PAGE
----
The defense also presented, and the judge rejected, many studies and articles concluding that long sentences do nothing to deter crime. “She took what was the unanimous consensus of independent, professional researchers and reduced it to a selection of a word here and a word there and twisted it on its head,” Dratel said.
Ross Ulbricht also addressed the court. He was visibly moved to tears after hearing the families testify and said he never meant for the site he designed five years ago to result in tragedy. He told the judge that during his almost two years in prison, some in solitary, that he had had much time to reflect and that he was now more mature and much more humble. He also asserted that his motive for designing Silk Road was to create a free, open market with few restrictions, not to hurt people. He assured the judge he would never break the law again, and asked her to leave him his older years after he had served his mandatory 20-year sentence. At that time Ulbricht would be 51 years old. He said he would be a different person and the world a different place.
Judge Forrest was unmoved, saying: “I don’t know that you feel a lot of remorse.” It is unclear why, considering Ross’ letter; his heartfelt statement; his volunteer work in prison; and the 100 letters from friends and family (including fellow inmates) attesting to his principled character and compassion. These people entreated the judge to allow Ross to eventually return to society and contribute to it. Although Judge Forrest called the collection of letters “impressive” she found them unconvincing.
She then addressed Ulbricht at length, before a gallery filled with supporters, observers and packed with more media than her courtroom had ever seen. In what sounded like a political campaign speech, she evoked the American flag to her right at least twice; spoke of democracy repeatedly; and berated Ulbricht that Silk Road was not a democracy. As the site was not a country and, like other non-democracies like Amazon or Wal-Mart, customers were there voluntarily, some observers expressed confusion at this.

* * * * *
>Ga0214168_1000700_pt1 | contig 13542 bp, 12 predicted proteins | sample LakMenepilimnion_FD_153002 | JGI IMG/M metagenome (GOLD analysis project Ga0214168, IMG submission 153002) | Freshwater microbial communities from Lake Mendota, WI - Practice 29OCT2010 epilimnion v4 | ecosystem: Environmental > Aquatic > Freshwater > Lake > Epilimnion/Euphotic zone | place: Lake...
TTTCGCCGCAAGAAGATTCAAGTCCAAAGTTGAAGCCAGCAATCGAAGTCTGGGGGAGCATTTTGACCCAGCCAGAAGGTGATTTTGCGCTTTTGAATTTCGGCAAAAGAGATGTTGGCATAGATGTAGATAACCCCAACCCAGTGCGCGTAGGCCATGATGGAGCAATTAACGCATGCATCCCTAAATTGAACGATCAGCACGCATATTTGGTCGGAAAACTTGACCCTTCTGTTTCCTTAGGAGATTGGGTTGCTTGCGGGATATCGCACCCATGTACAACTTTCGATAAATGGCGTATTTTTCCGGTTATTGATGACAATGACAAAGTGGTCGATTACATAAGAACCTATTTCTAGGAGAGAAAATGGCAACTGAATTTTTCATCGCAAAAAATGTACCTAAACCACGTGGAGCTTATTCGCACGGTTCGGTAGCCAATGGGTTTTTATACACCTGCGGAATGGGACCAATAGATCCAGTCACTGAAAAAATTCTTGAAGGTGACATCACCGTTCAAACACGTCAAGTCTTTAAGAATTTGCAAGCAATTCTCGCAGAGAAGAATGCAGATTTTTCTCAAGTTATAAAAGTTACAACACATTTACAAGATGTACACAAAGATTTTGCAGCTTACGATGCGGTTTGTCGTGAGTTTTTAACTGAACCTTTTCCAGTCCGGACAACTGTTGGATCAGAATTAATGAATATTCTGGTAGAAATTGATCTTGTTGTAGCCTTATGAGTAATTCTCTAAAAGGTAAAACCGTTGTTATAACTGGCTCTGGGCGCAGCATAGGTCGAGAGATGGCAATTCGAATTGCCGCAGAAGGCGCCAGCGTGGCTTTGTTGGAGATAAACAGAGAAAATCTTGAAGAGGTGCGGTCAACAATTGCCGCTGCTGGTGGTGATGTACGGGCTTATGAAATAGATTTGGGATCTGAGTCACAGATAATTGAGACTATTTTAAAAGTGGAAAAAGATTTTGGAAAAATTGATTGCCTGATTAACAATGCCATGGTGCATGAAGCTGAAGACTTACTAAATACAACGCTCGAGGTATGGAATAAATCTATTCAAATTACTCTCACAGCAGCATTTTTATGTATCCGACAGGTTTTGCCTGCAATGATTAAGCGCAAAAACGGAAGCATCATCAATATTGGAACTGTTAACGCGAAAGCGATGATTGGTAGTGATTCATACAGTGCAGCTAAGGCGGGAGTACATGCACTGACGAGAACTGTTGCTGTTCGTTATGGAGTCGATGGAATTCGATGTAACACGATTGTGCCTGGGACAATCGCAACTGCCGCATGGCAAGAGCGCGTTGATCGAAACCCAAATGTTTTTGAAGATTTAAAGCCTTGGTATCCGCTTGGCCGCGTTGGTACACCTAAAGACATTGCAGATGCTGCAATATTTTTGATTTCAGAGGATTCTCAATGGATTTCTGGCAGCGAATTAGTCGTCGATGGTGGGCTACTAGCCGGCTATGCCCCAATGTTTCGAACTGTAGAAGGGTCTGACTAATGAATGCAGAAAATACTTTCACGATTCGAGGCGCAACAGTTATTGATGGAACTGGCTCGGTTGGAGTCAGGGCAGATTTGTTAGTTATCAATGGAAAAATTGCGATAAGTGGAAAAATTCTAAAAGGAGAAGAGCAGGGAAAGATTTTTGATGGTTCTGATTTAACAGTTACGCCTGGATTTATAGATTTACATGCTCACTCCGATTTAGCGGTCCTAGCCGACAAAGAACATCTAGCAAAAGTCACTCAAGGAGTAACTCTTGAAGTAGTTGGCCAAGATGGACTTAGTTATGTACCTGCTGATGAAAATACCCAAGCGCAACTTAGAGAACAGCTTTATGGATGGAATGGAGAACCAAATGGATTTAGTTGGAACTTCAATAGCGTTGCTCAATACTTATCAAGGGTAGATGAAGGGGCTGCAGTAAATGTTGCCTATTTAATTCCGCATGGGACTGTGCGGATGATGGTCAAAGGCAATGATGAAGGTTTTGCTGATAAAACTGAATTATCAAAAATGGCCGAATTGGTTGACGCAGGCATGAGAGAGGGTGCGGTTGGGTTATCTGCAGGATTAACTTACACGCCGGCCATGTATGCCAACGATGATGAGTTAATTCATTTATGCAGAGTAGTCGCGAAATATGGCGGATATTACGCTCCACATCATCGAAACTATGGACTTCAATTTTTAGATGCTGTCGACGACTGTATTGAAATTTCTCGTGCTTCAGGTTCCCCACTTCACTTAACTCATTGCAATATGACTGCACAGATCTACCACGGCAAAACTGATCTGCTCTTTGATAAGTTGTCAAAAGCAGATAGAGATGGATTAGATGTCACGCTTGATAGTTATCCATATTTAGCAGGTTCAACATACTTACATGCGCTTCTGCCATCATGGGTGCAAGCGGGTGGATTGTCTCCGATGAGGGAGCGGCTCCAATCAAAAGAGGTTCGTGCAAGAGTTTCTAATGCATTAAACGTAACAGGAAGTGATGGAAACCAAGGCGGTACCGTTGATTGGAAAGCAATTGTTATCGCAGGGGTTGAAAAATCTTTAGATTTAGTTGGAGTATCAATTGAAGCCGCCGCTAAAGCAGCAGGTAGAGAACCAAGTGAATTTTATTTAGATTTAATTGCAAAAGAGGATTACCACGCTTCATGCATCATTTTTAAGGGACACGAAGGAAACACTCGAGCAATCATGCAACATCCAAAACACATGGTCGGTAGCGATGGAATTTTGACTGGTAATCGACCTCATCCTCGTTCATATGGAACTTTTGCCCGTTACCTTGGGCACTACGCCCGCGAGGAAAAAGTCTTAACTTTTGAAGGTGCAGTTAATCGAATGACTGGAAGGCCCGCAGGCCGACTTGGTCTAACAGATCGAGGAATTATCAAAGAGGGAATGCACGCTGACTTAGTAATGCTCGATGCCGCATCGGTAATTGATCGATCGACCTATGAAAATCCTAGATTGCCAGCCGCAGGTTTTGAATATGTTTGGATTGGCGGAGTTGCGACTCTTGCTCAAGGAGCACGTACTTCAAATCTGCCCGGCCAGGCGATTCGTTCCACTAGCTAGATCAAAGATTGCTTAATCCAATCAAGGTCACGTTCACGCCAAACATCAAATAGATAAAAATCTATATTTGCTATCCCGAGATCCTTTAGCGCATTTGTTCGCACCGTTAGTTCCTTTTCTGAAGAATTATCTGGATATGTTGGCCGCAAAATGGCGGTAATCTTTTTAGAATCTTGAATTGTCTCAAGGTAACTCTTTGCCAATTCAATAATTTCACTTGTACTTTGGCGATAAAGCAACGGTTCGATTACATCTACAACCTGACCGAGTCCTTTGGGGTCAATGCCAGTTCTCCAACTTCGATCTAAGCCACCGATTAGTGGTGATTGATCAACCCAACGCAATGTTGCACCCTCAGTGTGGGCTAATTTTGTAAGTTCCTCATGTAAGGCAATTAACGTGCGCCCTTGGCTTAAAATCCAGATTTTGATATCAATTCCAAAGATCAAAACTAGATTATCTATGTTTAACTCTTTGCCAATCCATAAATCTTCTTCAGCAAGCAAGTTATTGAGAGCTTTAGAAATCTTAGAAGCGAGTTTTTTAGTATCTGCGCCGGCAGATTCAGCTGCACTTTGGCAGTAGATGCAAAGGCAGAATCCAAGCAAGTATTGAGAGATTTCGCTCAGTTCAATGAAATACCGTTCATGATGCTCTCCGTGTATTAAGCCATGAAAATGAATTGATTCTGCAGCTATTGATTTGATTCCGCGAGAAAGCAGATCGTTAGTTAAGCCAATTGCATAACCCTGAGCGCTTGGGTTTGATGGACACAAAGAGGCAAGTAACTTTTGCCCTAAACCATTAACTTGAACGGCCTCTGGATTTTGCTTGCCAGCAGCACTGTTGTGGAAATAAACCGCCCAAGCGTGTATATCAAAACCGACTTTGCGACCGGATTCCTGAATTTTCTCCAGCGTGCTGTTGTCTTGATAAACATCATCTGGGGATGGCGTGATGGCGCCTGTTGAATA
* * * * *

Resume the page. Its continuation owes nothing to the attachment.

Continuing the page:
The judge also implied that, although he has never said anything to indicate it, Ross thinks he is above the law because he is privileged and educated. It is unclear why this judge, worth multiple millions, considers Ross privileged. He grew up in a middle class family, in a rental house. His family lived a modest lifestyle, drove old cars and he was educated on the scholarships he earned.
Before issuing a life sentence without parole, the judge took an unjudicial tone and mocked Ulbricht, who stood helplessly before her: “”It is still unclear to me why you ever kept a journal,” she said, evoking laughter.
The defense will appeal this sentence, as well as the verdict at trial. Part of the appeal will address the fact that Judge Forrest refused to allow the defense to inform the jury about corrupt undercover investigators on Silk Road. These federal agents stole approximately a million dollars from the site and elsewhere. More important, they had high level administrative access to the Silk Road site, with the ability to change passwords; PIN numbers; commandeer accounts (including DPR’s); and control messages and other communications. Much of the evidence regarding the corruption remains under seal by the government.
Ross Ulbricht was sentenced to life in prison without parole for the following non-violent crimes: Distribution of Narcotics by Means of the Internet; Continuing Criminal Enterprise; Conspiracy to Commit and Aid and Abet Computer Hacking; Conspiracy to Traffic in Fraudulent Identity Documents; and Money Laundering Conspiracy.